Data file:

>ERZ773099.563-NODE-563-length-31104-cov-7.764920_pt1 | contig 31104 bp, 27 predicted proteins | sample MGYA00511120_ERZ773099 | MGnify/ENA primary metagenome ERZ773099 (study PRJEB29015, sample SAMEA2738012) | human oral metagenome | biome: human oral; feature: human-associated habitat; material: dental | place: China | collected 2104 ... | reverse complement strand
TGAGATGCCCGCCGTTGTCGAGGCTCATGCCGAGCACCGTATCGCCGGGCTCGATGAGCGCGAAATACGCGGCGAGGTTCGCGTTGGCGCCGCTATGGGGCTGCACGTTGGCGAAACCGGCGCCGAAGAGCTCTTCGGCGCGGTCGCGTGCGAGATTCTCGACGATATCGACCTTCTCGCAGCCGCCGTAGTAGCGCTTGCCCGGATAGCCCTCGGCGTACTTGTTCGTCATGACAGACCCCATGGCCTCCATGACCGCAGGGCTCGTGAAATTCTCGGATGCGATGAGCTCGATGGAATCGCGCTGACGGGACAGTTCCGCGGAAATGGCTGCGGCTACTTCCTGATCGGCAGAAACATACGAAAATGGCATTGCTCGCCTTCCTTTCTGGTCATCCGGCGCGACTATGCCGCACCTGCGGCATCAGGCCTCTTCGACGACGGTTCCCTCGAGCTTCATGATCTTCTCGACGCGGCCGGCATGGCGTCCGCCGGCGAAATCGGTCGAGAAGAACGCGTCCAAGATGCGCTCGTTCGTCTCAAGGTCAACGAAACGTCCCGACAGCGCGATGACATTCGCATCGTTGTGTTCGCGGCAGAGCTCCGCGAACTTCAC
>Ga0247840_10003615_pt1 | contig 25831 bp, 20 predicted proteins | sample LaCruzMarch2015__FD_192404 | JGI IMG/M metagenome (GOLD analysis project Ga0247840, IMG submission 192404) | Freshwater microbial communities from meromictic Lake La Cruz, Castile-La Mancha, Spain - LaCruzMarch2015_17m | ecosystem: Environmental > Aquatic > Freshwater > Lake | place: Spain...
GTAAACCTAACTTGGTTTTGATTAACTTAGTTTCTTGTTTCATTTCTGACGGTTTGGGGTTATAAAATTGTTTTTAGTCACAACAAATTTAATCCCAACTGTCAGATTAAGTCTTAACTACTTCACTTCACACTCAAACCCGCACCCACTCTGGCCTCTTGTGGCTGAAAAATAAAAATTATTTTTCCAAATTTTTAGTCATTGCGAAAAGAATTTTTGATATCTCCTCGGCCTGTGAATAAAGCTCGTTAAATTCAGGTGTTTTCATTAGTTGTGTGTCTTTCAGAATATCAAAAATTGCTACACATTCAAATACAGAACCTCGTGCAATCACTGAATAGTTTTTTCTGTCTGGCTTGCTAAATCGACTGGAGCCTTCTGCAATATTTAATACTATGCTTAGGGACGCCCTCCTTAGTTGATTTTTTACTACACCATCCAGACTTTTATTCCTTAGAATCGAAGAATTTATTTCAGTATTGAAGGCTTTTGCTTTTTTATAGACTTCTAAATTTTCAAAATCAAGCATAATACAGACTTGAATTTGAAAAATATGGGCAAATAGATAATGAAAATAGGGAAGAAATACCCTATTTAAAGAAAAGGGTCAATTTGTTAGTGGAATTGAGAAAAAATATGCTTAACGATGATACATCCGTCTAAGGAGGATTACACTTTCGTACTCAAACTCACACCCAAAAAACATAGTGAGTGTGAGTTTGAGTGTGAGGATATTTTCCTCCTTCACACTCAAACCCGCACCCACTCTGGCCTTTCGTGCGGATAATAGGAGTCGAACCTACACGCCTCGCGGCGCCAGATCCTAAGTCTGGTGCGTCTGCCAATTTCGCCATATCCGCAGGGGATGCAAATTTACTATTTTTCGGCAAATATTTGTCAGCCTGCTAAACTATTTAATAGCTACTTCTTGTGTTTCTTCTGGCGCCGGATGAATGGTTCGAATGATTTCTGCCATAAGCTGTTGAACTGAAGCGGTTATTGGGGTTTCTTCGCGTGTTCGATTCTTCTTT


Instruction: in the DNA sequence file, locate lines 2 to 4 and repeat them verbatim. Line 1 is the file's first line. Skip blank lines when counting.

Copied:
TGAGATGCCCGCCGTTGTCGAGGCTCATGCCGAGCACCGTATCGCCGGGCTCGATGAGCGCGAAATACGCGGCGAGGTTCGCGTTGGCGCCGCTATGGGGCTGCACGTTGGCGAAACCGGCGCCGAAGAGCTCTTCGGCGCGGTCGCGTGCGAGATTCTCGACGATATCGACCTTCTCGCAGCCGCCGTAGTAGCGCTTGCCCGGATAGCCCTCGGCGTACTTGTTCGTCATGACAGACCCCATGGCCTCCATGACCGCAGGGCTCGTGAAATTCTCGGATGCGATGAGCTCGATGGAATCGCGCTGACGGGACAGTTCCGCGGAAATGGCTGCGGCTACTTCCTGATCGGCAGAAACATACGAAAATGGCATTGCTCGCCTTCCTTTCTGGTCATCCGGCGCGACTATGCCGCACCTGCGGCATCAGGCCTCTTCGACGACGGTTCCCTCGAGCTTCATGATCTTCTCGACGCGGCCGGCATGGCGTCCGCCGGCGAAATCGGTCGAGAAGAACGCGTCCAAGATGCGCTCGTTCGTCTCAAGGTCAACGAAACGTCCCGACAGCGCGATGACATTCGCATCGTTGTGTTCGCGGCAGAGCTCCGCGAACTTCAC
>Ga0247840_10003615_pt1 | contig 25831 bp, 20 predicted proteins | sample LaCruzMarch2015__FD_192404 | JGI IMG/M metagenome (GOLD analysis project Ga0247840, IMG submission 192404) | Freshwater microbial communities from meromictic Lake La Cruz, Castile-La Mancha, Spain - LaCruzMarch2015_17m | ecosystem: Environmental > Aquatic > Freshwater > Lake | place: Spain...
GTAAACCTAACTTGGTTTTGATTAACTTAGTTTCTTGTTTCATTTCTGACGGTTTGGGGTTATAAAATTGTTTTTAGTCACAACAAATTTAATCCCAACTGTCAGATTAAGTCTTAACTACTTCACTTCACACTCAAACCCGCACCCACTCTGGCCTCTTGTGGCTGAAAAATAAAAATTATTTTTCCAAATTTTTAGTCATTGCGAAAAGAATTTTTGATATCTCCTCGGCCTGTGAATAAAGCTCGTTAAATTCAGGTGTTTTCATTAGTTGTGTGTCTTTCAGAATATCAAAAATTGCTACACATTCAAATACAGAACCTCGTGCAATCACTGAATAGTTTTTTCTGTCTGGCTTGCTAAATCGACTGGAGCCTTCTGCAATATTTAATACTATGCTTAGGGACGCCCTCCTTAGTTGATTTTTTACTACACCATCCAGACTTTTATTCCTTAGAATCGAAGAATTTATTTCAGTATTGAAGGCTTTTGCTTTTTTATAGACTTCTAAATTTTCAAAATCAAGCATAATACAGACTTGAATTTGAAAAATATGGGCAAATAGATAATGAAAATAGGGAAGAAATACCCTATTTAAAGAAAAGGGTCAATTTGTTAGTGGAATTGAGAAAAAATATGCTTAACGATGATACATCCGTCTAAGGAGGATTACACTTTCGTACTCAAACTCACACCCAAAAAACATAGTGAGTGTGAGTTTGAGTGTGAGGATATTTTCCTCCTTCACACTCAAACCCGCACCCACTCTGGCCTTTCGTGCGGATAATAGGAGTCGAACCTACACGCCTCGCGGCGCCAGATCCTAAGTCTGGTGCGTCTGCCAATTTCGCCATATCCGCAGGGGATGCAAATTTACTATTTTTCGGCAAATATTTGTCAGCCTGCTAAACTATTTAATAGCTACTTCTTGTGTTTCTTCTGGCGCCGGATGAATGGTTCGAATGATTTCTGCCATAAGCTGTTGAACTGAAGCGGTTATTGGGGTTTCTTCGCGTGTTCGATTCTTCTTT